Physical activity engagement strategies in people with mild cognitive impairment or dementia

Veronika van der Wardt et al. | Physical activity engagement strategies in people with mild cognitive impairment or dementia – a focus group study | Aging & Mental Health | Published online: 07 Apr 2019

Abstract
Objective: This focus group study aimed to explore how to motivate people with mild cognitive impairment (MCI) or dementia and their carers to engage in exercise and physical activity.

Methods: Four focus groups were conducted with six people with MCI or dementia, three carers and four clinicians (nurse, occupational therapist, physiotherapists). A thematic analysis of the data was undertaken.

Results: Five main themes were identified: ‘memory problems’, ‘self-motivation’, ‘external motivation’, ‘design of activities’ and ‘barriers’. Participants viewed exercise positively but emphasised that it needed to fit into their daily routine. Goal-setting was seen as helpful by some participants but others saw this as a source of potential failure. Enjoyment was seen as key to engagement.

Conclusion: Exercise and physical activity interventions need an individualised approach to engage people with MCI or dementia, with a positive emphasis on enjoyment. Goal-setting should be used with caution in this group of people.

Full document available at Aging & Mental Health

 

Setting personal goals for dementia care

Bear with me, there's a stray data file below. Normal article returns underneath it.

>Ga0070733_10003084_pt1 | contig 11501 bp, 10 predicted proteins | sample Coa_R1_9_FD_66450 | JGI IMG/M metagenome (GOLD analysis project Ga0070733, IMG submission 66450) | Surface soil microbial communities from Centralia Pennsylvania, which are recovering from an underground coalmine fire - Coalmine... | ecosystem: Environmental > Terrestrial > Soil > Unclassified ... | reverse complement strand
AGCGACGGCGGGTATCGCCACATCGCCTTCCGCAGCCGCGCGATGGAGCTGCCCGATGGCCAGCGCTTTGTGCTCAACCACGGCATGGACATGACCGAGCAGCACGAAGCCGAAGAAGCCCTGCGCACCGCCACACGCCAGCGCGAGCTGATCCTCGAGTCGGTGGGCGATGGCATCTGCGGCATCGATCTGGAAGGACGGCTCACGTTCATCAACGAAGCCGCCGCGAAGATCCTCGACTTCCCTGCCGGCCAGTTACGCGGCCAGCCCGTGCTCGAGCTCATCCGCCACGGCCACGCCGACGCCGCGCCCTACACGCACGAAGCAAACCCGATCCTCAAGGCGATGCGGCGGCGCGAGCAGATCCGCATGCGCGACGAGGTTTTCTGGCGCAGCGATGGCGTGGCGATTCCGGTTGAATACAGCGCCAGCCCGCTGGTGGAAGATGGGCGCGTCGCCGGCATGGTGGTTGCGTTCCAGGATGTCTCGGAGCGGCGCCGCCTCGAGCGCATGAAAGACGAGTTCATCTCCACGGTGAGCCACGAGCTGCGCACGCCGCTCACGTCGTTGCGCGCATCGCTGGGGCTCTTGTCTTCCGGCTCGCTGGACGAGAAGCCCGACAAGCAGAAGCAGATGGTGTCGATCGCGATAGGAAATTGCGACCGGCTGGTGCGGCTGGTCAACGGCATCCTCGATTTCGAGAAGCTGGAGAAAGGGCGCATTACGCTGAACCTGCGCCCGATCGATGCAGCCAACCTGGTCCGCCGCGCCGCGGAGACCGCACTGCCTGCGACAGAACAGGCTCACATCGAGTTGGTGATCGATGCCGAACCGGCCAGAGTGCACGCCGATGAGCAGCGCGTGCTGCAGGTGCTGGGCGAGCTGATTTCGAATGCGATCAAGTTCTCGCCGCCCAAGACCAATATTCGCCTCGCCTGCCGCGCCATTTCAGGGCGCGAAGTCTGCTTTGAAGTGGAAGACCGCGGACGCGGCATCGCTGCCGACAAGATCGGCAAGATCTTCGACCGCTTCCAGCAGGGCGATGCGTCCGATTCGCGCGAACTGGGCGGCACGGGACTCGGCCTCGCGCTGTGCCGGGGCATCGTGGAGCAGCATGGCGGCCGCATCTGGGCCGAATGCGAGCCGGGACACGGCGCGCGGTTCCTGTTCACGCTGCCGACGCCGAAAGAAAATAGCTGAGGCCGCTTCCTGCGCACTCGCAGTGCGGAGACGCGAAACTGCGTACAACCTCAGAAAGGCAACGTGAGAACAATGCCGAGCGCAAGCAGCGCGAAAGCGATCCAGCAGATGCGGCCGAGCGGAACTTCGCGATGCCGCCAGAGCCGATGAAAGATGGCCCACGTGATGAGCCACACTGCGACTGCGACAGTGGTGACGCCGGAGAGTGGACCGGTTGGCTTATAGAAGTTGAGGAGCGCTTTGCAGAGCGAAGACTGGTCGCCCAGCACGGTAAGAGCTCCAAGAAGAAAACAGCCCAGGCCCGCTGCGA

Research finds that goal setting may help people with dementia work with healthcare professionals and caregivers to identify and achieve realistic goals that are most important to them. | Journal of the American Geriatrics Society | News Medical

New research published in the Journal of the American Geriatrics Society has concluded that “goal attainment scaling” (GAS) can be used in clinical care to help people with dementia and their caregivers set and achieve personalised health goals.

old-690842_1920The researchers developed a process for using GAS to set goals and to measure whether participants reached those goals. In a first phase of the study, they tested goal setting with 32 people who had dementia and their caregivers.

In the next phase, the dementia care managers helped an additional 101 people with dementia and their caregivers set care goals. The research team used a scale to measure how well the participants achieved their goals 6 and 12 months after setting them.

Most often, the goals focused on improving quality of life for the person with dementia, followed by caregiver support goals. Some commonly chosen goals for the person with dementia included:

  • Maintaining physical safety
  • Continuing to live at home
  • Receiving medical care related to dementia
  • Avoiding hospitalization
  • Maintaining mental stimulation
  • Remaining physically active

Commonly chosen caregiver goals included:

  • Maintaining the caregiver’s own health
  • Managing stress
  • Minimizing family conflict related to dementia caregiving

Full story: Personalized goal setting to improve dementia care | News Medical

Full reference: Lee A. Jennings et al. | Personalized Goal Attainment in Dementia Care: Measuring What Persons with Dementia and Their Caregivers Want | Journal of the American Geriatrics Society | 2018

 

Physical fitness and dementia risk in the very old: a study of the Lothian Birth Cohort 1921

 Sibbett, R. A., Russ, T.C.,  Allerhand, M., Deary, I.J., &  Starr, J. M. | 2018| Physical fitness and dementia risk in the very old: a study of the Lothian Birth Cohort 1921 |BMC Psychiatry |  18 | 285 | https://doi.org/10.1186/s12888-018-1851-3

A new article in the BMC Psychiatry examines physical fitness and dementia risk in the very old (participants aged 79 at starting point of the study). Unlike previous studies whch have found an association with old age and dementia risk, this study found that lower fitness beyond age 79 was not a risk factor for subsequent dementia.

Abstract 

Background